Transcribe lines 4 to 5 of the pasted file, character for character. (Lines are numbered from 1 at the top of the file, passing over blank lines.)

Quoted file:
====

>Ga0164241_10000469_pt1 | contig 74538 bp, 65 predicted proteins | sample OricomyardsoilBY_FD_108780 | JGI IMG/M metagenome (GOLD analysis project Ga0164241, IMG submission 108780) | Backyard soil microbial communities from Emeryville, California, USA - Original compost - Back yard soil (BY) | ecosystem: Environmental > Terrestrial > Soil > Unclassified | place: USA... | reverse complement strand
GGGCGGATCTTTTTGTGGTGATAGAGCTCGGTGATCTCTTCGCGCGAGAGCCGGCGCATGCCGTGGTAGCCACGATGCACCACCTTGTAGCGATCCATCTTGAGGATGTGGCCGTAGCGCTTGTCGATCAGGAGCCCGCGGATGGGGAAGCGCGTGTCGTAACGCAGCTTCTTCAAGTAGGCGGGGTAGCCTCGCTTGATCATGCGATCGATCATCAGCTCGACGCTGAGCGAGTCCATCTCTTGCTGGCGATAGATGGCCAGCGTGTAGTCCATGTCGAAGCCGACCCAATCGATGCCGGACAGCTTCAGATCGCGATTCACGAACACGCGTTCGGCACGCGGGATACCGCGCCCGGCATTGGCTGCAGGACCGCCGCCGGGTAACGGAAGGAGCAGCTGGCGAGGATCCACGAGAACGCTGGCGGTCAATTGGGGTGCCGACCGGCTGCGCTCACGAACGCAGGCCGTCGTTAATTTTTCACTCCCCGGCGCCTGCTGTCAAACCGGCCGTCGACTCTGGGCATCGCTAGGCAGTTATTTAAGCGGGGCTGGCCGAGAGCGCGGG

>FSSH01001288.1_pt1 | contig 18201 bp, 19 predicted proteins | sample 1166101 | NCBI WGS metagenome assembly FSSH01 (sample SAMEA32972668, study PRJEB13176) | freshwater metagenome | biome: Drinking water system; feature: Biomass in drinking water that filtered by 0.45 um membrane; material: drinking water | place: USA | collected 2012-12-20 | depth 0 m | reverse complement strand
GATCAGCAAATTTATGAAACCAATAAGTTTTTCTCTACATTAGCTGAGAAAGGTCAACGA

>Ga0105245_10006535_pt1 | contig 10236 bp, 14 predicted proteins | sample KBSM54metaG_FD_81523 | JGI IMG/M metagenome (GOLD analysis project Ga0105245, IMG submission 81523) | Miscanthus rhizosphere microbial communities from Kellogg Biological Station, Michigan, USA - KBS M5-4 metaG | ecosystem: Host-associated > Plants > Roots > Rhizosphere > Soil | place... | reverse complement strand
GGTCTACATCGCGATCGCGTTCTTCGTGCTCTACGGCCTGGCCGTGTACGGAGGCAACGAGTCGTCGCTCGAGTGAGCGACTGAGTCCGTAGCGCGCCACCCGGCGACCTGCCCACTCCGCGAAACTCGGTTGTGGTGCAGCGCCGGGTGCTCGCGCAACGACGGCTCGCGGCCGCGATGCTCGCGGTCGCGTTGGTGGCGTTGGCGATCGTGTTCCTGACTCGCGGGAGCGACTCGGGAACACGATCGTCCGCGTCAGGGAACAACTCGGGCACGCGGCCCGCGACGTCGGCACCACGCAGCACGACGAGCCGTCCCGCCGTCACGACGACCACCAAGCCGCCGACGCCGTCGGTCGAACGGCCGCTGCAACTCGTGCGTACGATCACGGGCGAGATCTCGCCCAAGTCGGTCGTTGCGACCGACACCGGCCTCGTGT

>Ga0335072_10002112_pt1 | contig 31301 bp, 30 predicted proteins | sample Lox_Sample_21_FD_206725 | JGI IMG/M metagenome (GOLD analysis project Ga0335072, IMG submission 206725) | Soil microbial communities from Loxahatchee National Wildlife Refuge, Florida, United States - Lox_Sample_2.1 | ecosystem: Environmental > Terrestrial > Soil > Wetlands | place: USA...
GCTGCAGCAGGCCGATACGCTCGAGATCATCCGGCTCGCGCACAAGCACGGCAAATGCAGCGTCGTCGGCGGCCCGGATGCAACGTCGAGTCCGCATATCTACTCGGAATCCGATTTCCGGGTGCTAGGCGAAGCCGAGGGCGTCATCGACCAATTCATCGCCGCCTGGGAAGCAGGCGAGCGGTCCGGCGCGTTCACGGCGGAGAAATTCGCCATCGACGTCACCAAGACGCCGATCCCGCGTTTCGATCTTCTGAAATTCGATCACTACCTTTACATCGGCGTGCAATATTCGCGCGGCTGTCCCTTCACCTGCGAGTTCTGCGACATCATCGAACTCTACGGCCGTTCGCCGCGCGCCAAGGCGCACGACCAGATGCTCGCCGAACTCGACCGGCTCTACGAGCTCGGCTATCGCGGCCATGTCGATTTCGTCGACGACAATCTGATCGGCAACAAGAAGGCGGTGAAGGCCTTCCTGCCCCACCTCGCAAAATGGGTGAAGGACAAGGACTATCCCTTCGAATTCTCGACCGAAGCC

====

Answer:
GATCAGCAAATTTATGAAACCAATAAGTTTTTCTCTACATTAGCTGAGAAAGGTCAACGA

>Ga0105245_10006535_pt1 | contig 10236 bp, 14 predicted proteins | sample KBSM54metaG_FD_81523 | JGI IMG/M metagenome (GOLD analysis project Ga0105245, IMG submission 81523) | Miscanthus rhizosphere microbial communities from Kellogg Biological Station, Michigan, USA - KBS M5-4 metaG | ecosystem: Host-associated > Plants > Roots > Rhizosphere > Soil | place... | reverse complement strand